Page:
SB: We have a long list of places we’re dying to play. Red Rocks Ampitheatre in Colorado, which is one of the most unbelievable places in the world and even smaller venues like The Observatory just 20 minutes away from where we live. We’ve seen other bands play there and it would be a dream to play there, and everything in between.
Is that Jacob?
JB: It’s Jacob!
OK: Jacob, the interview has been going on for 30 minutes, it’s pretty much over!
JB: I had to do college apps and my dad wouldn’t let me get on the phone until I finished. I’m very sorry.
Hey, that’s okay. That’s a very good reason to be late for an interview.
JB: The one time I had to do this had to be right now. I’m sorry.
No worries! It’s a rite of passage.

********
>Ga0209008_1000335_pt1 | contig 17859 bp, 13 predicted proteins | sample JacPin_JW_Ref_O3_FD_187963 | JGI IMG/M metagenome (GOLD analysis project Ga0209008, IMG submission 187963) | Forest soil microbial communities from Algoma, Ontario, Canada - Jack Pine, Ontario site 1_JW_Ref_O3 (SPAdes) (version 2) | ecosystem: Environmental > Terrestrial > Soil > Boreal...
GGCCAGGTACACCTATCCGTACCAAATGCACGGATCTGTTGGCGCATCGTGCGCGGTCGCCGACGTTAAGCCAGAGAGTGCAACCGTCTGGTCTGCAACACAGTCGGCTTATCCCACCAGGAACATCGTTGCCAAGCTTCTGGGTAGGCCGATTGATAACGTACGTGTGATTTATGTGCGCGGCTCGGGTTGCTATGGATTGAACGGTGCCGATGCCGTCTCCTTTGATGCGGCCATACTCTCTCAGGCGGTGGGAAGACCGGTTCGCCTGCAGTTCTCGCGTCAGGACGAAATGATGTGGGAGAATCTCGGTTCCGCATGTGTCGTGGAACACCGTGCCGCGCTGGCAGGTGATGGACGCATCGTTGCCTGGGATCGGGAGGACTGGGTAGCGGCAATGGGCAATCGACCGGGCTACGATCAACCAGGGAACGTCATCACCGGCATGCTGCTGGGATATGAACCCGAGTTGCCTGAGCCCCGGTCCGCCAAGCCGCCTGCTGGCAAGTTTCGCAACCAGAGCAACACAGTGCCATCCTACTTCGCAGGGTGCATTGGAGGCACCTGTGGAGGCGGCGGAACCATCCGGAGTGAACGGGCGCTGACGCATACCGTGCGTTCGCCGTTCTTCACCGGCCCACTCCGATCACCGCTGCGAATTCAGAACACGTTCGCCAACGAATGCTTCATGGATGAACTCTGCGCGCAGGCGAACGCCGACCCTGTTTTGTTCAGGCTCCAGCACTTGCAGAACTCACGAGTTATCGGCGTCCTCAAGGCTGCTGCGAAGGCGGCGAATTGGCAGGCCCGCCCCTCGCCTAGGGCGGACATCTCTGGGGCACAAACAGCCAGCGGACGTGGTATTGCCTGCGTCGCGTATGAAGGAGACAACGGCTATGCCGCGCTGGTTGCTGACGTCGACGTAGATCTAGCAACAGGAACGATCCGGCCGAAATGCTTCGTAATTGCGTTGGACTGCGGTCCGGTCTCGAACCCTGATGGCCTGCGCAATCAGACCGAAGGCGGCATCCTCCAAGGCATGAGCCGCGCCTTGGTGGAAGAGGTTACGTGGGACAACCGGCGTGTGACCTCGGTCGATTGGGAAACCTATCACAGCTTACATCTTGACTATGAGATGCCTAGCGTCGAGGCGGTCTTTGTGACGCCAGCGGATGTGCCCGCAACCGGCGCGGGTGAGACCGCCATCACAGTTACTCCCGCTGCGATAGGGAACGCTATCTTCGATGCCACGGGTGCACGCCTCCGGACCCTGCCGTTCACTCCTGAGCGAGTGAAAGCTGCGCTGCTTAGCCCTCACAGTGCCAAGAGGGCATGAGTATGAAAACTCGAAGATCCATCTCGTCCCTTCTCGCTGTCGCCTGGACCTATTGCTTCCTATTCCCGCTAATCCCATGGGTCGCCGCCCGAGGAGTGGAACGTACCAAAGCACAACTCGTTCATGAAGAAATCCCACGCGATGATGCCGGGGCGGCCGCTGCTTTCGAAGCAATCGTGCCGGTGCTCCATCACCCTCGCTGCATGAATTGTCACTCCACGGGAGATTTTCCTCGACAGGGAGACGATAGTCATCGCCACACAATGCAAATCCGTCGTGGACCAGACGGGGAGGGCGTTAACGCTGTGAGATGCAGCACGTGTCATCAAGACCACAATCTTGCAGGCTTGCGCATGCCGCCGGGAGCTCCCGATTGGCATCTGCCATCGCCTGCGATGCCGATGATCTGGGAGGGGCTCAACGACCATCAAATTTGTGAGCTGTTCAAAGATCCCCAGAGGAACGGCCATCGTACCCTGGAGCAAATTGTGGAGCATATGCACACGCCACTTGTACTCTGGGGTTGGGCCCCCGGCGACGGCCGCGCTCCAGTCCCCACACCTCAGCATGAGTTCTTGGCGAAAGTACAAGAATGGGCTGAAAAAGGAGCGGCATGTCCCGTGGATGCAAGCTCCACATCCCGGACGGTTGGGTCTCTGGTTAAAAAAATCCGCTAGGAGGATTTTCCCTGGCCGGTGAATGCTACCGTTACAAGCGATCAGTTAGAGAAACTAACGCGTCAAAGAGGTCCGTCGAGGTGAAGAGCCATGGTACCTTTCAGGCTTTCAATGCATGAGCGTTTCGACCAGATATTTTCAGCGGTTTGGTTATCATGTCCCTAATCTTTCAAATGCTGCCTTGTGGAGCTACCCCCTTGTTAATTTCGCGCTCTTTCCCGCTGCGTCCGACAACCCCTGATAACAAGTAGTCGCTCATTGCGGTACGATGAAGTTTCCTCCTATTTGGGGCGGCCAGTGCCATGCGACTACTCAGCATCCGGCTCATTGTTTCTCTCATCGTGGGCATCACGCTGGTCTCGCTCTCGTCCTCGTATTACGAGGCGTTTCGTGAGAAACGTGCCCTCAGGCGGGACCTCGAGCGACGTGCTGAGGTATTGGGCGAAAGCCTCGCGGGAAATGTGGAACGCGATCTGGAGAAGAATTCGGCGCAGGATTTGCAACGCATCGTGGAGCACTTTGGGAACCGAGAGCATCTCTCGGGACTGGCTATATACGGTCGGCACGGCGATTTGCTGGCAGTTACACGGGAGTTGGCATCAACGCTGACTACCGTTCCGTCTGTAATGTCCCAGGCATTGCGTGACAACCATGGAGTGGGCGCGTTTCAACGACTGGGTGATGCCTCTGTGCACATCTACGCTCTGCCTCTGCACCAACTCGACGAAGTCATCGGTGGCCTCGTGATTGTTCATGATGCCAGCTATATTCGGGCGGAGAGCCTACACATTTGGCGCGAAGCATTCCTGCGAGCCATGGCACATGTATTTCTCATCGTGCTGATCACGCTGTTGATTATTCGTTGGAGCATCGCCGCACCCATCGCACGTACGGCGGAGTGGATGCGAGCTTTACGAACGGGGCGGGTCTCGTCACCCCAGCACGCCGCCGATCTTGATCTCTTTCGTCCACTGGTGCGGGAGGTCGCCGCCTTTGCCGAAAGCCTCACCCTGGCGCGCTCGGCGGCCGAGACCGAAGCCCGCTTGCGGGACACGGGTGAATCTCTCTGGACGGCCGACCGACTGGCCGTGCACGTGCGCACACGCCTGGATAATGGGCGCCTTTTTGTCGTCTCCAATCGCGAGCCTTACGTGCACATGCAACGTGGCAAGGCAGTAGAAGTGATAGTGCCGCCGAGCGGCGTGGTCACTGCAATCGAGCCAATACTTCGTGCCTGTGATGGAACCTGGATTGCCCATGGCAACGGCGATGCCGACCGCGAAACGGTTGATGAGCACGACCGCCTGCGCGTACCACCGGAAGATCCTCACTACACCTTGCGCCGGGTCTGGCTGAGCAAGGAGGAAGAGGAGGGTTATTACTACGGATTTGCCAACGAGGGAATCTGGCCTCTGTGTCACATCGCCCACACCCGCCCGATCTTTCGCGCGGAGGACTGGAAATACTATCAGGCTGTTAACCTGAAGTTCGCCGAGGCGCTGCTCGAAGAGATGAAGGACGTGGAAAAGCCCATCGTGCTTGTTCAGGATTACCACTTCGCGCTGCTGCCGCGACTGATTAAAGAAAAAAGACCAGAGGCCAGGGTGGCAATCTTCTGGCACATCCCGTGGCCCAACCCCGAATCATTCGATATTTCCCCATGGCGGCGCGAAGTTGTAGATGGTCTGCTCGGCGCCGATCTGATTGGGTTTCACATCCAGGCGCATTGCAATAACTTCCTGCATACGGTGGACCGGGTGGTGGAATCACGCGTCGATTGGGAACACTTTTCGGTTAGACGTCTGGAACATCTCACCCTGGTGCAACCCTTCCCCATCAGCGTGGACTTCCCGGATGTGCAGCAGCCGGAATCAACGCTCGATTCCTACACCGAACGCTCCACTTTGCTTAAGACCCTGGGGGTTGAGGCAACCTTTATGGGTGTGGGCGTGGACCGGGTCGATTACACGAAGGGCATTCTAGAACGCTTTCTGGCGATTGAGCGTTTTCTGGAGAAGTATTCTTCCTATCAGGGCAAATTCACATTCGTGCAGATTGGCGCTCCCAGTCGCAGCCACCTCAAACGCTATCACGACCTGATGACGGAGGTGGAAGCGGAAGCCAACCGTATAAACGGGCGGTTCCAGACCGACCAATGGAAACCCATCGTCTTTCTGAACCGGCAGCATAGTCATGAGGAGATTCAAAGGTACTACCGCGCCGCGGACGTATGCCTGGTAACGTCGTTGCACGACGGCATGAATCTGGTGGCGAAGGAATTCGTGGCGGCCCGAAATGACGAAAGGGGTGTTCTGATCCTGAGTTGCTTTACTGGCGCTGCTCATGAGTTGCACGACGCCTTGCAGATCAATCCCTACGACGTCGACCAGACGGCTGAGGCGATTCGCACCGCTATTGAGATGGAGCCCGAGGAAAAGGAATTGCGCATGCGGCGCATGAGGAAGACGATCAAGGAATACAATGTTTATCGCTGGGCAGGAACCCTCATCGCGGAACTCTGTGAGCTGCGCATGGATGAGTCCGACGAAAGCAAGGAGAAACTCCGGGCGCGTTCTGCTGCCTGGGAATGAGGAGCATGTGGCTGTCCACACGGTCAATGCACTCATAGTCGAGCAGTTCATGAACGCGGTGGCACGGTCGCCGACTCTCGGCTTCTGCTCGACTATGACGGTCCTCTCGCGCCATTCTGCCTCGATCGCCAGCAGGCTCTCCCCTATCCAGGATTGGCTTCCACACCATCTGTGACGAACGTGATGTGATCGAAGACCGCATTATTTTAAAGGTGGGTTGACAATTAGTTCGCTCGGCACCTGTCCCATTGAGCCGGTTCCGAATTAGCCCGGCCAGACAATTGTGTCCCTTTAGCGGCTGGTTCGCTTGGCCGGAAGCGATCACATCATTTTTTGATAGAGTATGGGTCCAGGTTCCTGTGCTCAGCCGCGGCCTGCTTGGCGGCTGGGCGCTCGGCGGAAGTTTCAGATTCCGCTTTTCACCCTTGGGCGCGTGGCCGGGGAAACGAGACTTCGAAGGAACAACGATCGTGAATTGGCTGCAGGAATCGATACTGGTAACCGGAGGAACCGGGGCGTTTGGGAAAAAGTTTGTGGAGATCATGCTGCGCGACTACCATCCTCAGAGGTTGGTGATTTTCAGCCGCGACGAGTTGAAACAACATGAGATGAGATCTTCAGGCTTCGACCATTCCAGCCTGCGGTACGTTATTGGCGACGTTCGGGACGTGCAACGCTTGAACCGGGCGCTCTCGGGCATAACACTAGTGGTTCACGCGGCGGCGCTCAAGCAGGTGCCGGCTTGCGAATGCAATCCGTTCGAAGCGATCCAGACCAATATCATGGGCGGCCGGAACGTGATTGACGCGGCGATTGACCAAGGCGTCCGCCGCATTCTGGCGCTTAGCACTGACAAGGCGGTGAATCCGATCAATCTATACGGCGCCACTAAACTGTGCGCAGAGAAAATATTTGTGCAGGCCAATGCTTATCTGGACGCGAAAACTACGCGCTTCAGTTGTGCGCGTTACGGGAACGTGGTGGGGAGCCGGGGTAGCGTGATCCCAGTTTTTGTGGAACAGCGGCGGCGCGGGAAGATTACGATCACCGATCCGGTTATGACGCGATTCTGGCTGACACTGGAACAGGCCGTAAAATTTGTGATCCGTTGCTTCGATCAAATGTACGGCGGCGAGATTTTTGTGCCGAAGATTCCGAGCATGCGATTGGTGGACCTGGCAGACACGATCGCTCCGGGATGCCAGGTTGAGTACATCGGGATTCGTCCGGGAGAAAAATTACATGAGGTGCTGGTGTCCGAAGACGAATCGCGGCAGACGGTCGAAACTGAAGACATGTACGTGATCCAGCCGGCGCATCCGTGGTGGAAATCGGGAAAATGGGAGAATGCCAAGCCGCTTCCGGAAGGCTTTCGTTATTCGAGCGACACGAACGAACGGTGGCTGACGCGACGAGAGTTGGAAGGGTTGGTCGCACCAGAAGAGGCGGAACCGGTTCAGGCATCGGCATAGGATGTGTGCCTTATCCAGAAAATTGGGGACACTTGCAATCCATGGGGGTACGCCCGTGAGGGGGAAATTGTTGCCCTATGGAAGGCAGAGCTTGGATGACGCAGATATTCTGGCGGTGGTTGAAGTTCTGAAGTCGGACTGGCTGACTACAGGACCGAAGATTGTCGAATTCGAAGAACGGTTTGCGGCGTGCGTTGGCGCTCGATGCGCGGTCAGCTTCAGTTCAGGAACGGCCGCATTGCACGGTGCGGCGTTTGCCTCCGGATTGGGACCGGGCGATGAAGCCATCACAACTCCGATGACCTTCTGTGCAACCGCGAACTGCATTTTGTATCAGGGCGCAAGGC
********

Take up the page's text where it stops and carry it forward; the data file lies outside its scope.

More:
JB: To be honest, I’m planning on deferring admission to college next year anyway, so for me, it’s not a fun process because it’s not something that I really want to be doing, but you’ve got to take care of things just in case…
I totally understand.
JB: I’m lucky to have Sam and Olen though, because not everyone is in a band where they can trust the other members, but me, Sam, and Olen are so close. We have been for the past five years, so I know they’ve got me. I hope they didn’t make me look too bad.
Well, that’s definitely important for the success of any band, that you guys can work well together, not just creatively, but also in practical ways.
JB: Well, it’s obvious that we don’t get along, but it’s kind of funny—whenever we get into arguments, I’m always like, “Guys, none of us are going to quit.” None of us are going to quit; no one’s going to kick anyone out. Well, they might kick me out for missing this interview, but we always realize that we’re all working towards the same thing.
OK: We just know we’re all on the same side and we have a mutual goal. At the end of the day, we’re all working together.
Aw, that’s very sweet. You guys could give people couple’s therapy.
JB: Right, I would never divorce Sam or Olen.